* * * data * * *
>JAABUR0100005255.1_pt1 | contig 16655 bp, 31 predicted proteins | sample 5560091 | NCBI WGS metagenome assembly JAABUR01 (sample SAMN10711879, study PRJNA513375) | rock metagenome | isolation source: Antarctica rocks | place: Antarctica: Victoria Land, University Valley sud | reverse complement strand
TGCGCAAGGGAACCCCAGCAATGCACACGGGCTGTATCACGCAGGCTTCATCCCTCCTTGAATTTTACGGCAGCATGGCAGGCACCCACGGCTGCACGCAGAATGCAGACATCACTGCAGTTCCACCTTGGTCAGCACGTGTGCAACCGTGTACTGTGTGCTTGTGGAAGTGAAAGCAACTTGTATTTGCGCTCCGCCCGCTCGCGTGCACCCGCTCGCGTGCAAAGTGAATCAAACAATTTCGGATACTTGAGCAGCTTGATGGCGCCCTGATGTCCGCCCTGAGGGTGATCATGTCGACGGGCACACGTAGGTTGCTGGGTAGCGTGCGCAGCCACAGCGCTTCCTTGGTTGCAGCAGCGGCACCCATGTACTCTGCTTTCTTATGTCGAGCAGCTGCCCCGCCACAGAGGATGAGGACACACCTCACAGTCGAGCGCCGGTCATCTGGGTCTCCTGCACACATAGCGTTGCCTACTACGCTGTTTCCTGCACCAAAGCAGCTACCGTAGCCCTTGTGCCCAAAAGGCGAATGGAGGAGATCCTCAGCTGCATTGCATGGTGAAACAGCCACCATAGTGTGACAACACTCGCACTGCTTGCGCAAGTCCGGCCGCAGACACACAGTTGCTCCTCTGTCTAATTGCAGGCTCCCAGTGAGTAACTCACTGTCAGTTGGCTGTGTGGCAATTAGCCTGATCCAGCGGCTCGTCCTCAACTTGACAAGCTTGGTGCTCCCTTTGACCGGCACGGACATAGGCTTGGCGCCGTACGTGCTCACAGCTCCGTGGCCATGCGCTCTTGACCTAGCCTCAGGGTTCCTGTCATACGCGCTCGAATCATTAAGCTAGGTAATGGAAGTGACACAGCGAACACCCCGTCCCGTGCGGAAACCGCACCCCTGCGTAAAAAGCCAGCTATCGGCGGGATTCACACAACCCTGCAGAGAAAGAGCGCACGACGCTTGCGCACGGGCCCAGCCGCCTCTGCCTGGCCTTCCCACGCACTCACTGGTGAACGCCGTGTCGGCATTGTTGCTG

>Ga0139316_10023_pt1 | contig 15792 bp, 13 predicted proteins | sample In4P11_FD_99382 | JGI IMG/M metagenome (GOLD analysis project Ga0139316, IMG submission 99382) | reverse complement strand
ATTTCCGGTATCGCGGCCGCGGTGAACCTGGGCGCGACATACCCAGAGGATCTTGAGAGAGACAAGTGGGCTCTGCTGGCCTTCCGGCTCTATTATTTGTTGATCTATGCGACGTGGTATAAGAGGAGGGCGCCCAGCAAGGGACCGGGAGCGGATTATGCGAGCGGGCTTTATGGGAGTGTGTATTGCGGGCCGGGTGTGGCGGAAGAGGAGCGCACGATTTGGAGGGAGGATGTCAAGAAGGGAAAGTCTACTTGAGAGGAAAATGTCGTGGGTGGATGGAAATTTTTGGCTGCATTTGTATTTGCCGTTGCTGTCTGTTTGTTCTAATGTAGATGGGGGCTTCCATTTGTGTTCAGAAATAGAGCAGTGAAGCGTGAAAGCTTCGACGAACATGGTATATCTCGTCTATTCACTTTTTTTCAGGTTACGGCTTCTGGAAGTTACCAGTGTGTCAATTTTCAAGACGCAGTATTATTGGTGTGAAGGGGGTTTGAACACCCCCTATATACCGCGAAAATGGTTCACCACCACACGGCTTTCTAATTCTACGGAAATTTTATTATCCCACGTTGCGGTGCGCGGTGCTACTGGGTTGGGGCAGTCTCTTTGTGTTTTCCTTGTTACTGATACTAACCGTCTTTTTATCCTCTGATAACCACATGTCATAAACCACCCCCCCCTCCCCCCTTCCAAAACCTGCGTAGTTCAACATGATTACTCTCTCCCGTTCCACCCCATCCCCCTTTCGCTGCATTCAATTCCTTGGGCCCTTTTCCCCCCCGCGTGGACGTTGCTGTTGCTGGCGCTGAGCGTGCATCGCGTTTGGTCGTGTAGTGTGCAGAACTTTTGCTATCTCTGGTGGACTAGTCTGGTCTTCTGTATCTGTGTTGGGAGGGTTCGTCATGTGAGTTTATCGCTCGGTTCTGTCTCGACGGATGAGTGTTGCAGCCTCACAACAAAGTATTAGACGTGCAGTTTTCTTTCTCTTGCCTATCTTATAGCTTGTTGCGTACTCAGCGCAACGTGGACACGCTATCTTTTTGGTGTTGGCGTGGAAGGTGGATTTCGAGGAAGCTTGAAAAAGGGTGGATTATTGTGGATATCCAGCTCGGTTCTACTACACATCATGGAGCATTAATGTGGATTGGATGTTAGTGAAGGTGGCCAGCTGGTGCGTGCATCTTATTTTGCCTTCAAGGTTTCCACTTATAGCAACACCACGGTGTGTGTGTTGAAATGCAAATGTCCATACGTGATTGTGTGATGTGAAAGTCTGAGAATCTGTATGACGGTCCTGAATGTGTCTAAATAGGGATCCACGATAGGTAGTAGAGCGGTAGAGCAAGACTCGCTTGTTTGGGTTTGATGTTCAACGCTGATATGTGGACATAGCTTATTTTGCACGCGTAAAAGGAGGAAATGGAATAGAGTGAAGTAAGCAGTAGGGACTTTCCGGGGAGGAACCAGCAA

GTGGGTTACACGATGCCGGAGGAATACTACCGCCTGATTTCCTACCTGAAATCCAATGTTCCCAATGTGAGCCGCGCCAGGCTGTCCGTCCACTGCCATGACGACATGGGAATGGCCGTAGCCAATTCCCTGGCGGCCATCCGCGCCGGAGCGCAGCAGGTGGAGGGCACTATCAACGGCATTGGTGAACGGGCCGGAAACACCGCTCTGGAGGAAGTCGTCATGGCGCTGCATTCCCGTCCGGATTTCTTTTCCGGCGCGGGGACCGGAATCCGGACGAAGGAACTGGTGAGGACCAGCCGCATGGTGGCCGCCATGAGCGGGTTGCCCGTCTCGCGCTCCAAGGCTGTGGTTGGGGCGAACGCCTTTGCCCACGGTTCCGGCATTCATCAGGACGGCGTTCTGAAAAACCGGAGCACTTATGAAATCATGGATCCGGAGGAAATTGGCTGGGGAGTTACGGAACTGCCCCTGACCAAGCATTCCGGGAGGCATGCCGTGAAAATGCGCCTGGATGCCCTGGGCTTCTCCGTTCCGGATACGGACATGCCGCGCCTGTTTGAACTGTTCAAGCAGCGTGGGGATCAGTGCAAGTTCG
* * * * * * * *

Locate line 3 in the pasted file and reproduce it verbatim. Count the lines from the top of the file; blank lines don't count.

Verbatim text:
>Ga0139316_10023_pt1 | contig 15792 bp, 13 predicted proteins | sample In4P11_FD_99382 | JGI IMG/M metagenome (GOLD analysis project Ga0139316, IMG submission 99382) | reverse complement strand